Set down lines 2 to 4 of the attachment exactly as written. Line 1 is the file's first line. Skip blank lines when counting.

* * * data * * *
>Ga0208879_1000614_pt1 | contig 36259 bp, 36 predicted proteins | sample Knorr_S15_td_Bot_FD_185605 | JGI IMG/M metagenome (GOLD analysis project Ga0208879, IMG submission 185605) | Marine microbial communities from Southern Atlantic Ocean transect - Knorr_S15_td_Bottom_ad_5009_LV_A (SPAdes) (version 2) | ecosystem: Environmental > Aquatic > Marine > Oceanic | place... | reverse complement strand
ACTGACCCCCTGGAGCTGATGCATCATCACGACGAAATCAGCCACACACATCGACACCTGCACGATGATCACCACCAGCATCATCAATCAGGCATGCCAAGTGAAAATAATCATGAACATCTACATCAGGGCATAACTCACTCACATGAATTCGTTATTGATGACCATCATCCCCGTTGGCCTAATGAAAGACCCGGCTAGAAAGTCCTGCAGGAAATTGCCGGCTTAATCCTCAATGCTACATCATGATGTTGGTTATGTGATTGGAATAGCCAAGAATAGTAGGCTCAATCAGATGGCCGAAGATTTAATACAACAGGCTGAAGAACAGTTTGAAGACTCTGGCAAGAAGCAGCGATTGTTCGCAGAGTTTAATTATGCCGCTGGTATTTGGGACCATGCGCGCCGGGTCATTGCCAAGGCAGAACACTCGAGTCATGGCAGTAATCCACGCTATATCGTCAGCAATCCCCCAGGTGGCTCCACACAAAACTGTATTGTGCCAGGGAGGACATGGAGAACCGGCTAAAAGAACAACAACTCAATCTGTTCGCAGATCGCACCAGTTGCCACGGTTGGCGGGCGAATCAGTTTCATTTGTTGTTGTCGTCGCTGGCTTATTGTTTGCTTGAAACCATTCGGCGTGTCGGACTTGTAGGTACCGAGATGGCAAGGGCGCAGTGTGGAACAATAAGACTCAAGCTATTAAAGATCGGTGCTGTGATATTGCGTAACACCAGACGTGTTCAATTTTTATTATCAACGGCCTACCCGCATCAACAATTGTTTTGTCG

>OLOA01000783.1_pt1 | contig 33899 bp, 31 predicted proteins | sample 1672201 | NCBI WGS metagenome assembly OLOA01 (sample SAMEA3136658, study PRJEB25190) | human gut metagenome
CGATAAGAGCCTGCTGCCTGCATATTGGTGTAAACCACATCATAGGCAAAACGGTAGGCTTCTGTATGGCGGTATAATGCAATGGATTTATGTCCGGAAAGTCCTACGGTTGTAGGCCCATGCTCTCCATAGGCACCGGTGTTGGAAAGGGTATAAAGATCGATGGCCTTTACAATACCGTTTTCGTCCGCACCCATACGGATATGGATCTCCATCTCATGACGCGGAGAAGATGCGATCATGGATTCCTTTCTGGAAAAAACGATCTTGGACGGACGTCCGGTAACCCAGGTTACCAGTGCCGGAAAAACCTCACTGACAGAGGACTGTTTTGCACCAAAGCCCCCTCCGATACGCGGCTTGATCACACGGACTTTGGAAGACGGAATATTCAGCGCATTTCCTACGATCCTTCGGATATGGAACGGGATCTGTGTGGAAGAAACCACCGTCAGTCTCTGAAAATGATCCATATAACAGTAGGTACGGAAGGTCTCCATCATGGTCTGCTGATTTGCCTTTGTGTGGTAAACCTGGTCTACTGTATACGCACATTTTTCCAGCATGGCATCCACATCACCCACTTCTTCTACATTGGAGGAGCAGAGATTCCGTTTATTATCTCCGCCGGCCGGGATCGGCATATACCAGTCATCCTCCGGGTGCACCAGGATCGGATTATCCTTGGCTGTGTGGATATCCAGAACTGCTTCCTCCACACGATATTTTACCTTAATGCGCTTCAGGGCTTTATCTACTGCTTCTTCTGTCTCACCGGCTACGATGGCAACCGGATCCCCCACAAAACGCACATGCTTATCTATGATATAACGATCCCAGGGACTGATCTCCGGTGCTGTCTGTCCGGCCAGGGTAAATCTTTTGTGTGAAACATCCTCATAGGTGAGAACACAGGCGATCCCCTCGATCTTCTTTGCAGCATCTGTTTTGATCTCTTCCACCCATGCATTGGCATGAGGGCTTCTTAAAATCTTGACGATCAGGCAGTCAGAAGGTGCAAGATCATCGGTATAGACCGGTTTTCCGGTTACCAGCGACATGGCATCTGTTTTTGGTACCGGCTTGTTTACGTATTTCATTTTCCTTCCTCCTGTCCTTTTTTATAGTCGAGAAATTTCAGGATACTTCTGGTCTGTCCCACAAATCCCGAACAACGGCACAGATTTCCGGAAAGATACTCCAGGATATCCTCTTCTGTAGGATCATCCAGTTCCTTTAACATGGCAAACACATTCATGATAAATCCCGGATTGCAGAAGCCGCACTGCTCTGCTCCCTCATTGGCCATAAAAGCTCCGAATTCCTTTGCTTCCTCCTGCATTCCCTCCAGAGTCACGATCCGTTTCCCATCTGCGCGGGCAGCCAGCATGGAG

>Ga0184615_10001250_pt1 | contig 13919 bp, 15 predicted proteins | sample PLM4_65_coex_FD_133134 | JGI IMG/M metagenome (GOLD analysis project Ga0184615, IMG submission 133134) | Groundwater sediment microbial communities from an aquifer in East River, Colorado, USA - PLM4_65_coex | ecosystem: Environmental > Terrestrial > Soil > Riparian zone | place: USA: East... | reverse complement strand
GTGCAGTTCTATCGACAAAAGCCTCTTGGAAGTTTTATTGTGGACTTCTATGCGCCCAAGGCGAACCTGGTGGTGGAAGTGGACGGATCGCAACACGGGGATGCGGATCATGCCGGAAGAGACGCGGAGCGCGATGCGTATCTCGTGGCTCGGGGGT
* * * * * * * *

ACTGACCCCCTGGAGCTGATGCATCATCACGACGAAATCAGCCACACACATCGACACCTGCACGATGATCACCACCAGCATCATCAATCAGGCATGCCAAGTGAAAATAATCATGAACATCTACATCAGGGCATAACTCACTCACATGAATTCGTTATTGATGACCATCATCCCCGTTGGCCTAATGAAAGACCCGGCTAGAAAGTCCTGCAGGAAATTGCCGGCTTAATCCTCAATGCTACATCATGATGTTGGTTATGTGATTGGAATAGCCAAGAATAGTAGGCTCAATCAGATGGCCGAAGATTTAATACAACAGGCTGAAGAACAGTTTGAAGACTCTGGCAAGAAGCAGCGATTGTTCGCAGAGTTTAATTATGCCGCTGGTATTTGGGACCATGCGCGCCGGGTCATTGCCAAGGCAGAACACTCGAGTCATGGCAGTAATCCACGCTATATCGTCAGCAATCCCCCAGGTGGCTCCACACAAAACTGTATTGTGCCAGGGAGGACATGGAGAACCGGCTAAAAGAACAACAACTCAATCTGTTCGCAGATCGCACCAGTTGCCACGGTTGGCGGGCGAATCAGTTTCATTTGTTGTTGTCGTCGCTGGCTTATTGTTTGCTTGAAACCATTCGGCGTGTCGGACTTGTAGGTACCGAGATGGCAAGGGCGCAGTGTGGAACAATAAGACTCAAGCTATTAAAGATCGGTGCTGTGATATTGCGTAACACCAGACGTGTTCAATTTTTATTATCAACGGCCTACCCGCATCAACAATTGTTTTGTCG

>OLOA01000783.1_pt1 | contig 33899 bp, 31 predicted proteins | sample 1672201 | NCBI WGS metagenome assembly OLOA01 (sample SAMEA3136658, study PRJEB25190) | human gut metagenome
CGATAAGAGCCTGCTGCCTGCATATTGGTGTAAACCACATCATAGGCAAAACGGTAGGCTTCTGTATGGCGGTATAATGCAATGGATTTATGTCCGGAAAGTCCTACGGTTGTAGGCCCATGCTCTCCATAGGCACCGGTGTTGGAAAGGGTATAAAGATCGATGGCCTTTACAATACCGTTTTCGTCCGCACCCATACGGATATGGATCTCCATCTCATGACGCGGAGAAGATGCGATCATGGATTCCTTTCTGGAAAAAACGATCTTGGACGGACGTCCGGTAACCCAGGTTACCAGTGCCGGAAAAACCTCACTGACAGAGGACTGTTTTGCACCAAAGCCCCCTCCGATACGCGGCTTGATCACACGGACTTTGGAAGACGGAATATTCAGCGCATTTCCTACGATCCTTCGGATATGGAACGGGATCTGTGTGGAAGAAACCACCGTCAGTCTCTGAAAATGATCCATATAACAGTAGGTACGGAAGGTCTCCATCATGGTCTGCTGATTTGCCTTTGTGTGGTAAACCTGGTCTACTGTATACGCACATTTTTCCAGCATGGCATCCACATCACCCACTTCTTCTACATTGGAGGAGCAGAGATTCCGTTTATTATCTCCGCCGGCCGGGATCGGCATATACCAGTCATCCTCCGGGTGCACCAGGATCGGATTATCCTTGGCTGTGTGGATATCCAGAACTGCTTCCTCCACACGATATTTTACCTTAATGCGCTTCAGGGCTTTATCTACTGCTTCTTCTGTCTCACCGGCTACGATGGCAACCGGATCCCCCACAAAACGCACATGCTTATCTATGATATAACGATCCCAGGGACTGATCTCCGGTGCTGTCTGTCCGGCCAGGGTAAATCTTTTGTGTGAAACATCCTCATAGGTGAGAACACAGGCGATCCCCTCGATCTTCTTTGCAGCATCTGTTTTGATCTCTTCCACCCATGCATTGGCATGAGGGCTTCTTAAAATCTTGACGATCAGGCAGTCAGAAGGTGCAAGATCATCGGTATAGACCGGTTTTCCGGTTACCAGCGACATGGCATCTGTTTTTGGTACCGGCTTGTTTACGTATTTCATTTTCCTTCCTCCTGTCCTTTTTTATAGTCGAGAAATTTCAGGATACTTCTGGTCTGTCCCACAAATCCCGAACAACGGCACAGATTTCCGGAAAGATACTCCAGGATATCCTCTTCTGTAGGATCATCCAGTTCCTTTAACATGGCAAACACATTCATGATAAATCCCGGATTGCAGAAGCCGCACTGCTCTGCTCCCTCATTGGCCATAAAAGCTCCGAATTCCTTTGCTTCCTCCTGCATTCCCTCCAGAGTCACGATCCGTTTCCCATCTGCGCGGGCAGCCAGCATGGAG